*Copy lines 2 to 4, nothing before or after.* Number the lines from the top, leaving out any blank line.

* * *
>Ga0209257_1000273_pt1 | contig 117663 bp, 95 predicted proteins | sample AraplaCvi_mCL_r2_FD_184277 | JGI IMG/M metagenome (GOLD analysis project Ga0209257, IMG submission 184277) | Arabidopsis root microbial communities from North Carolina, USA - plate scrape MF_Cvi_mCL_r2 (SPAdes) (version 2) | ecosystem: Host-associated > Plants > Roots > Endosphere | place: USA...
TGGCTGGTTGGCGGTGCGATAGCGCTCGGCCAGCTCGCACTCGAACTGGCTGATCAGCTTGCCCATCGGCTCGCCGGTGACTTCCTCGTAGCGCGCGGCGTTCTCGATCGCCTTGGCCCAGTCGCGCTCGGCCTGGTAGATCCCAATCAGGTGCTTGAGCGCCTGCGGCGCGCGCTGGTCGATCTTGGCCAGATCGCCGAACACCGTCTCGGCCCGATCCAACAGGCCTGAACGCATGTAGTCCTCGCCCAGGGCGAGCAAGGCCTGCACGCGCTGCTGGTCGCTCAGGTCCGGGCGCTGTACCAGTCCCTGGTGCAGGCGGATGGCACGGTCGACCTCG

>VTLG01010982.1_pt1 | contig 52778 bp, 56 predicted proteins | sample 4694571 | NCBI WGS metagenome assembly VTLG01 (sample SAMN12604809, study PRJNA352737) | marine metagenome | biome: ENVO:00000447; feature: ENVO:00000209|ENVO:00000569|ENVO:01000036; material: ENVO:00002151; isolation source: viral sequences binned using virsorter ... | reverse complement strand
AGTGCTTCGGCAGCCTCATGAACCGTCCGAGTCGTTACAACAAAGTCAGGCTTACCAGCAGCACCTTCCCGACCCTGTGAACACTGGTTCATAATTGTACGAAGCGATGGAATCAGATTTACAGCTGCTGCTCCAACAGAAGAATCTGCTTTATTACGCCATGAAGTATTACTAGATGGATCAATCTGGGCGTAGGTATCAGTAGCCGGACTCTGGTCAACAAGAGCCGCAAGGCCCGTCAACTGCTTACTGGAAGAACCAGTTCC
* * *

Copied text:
TGGCTGGTTGGCGGTGCGATAGCGCTCGGCCAGCTCGCACTCGAACTGGCTGATCAGCTTGCCCATCGGCTCGCCGGTGACTTCCTCGTAGCGCGCGGCGTTCTCGATCGCCTTGGCCCAGTCGCGCTCGGCCTGGTAGATCCCAATCAGGTGCTTGAGCGCCTGCGGCGCGCGCTGGTCGATCTTGGCCAGATCGCCGAACACCGTCTCGGCCCGATCCAACAGGCCTGAACGCATGTAGTCCTCGCCCAGGGCGAGCAAGGCCTGCACGCGCTGCTGGTCGCTCAGGTCCGGGCGCTGTACCAGTCCCTGGTGCAGGCGGATGGCACGGTCGACCTCG

>VTLG01010982.1_pt1 | contig 52778 bp, 56 predicted proteins | sample 4694571 | NCBI WGS metagenome assembly VTLG01 (sample SAMN12604809, study PRJNA352737) | marine metagenome | biome: ENVO:00000447; feature: ENVO:00000209|ENVO:00000569|ENVO:01000036; material: ENVO:00002151; isolation source: viral sequences binned using virsorter ... | reverse complement strand
AGTGCTTCGGCAGCCTCATGAACCGTCCGAGTCGTTACAACAAAGTCAGGCTTACCAGCAGCACCTTCCCGACCCTGTGAACACTGGTTCATAATTGTACGAAGCGATGGAATCAGATTTACAGCTGCTGCTCCAACAGAAGAATCTGCTTTATTACGCCATGAAGTATTACTAGATGGATCAATCTGGGCGTAGGTATCAGTAGCCGGACTCTGGTCAACAAGAGCCGCAAGGCCCGTCAACTGCTTACTGGAAGAACCAGTTCC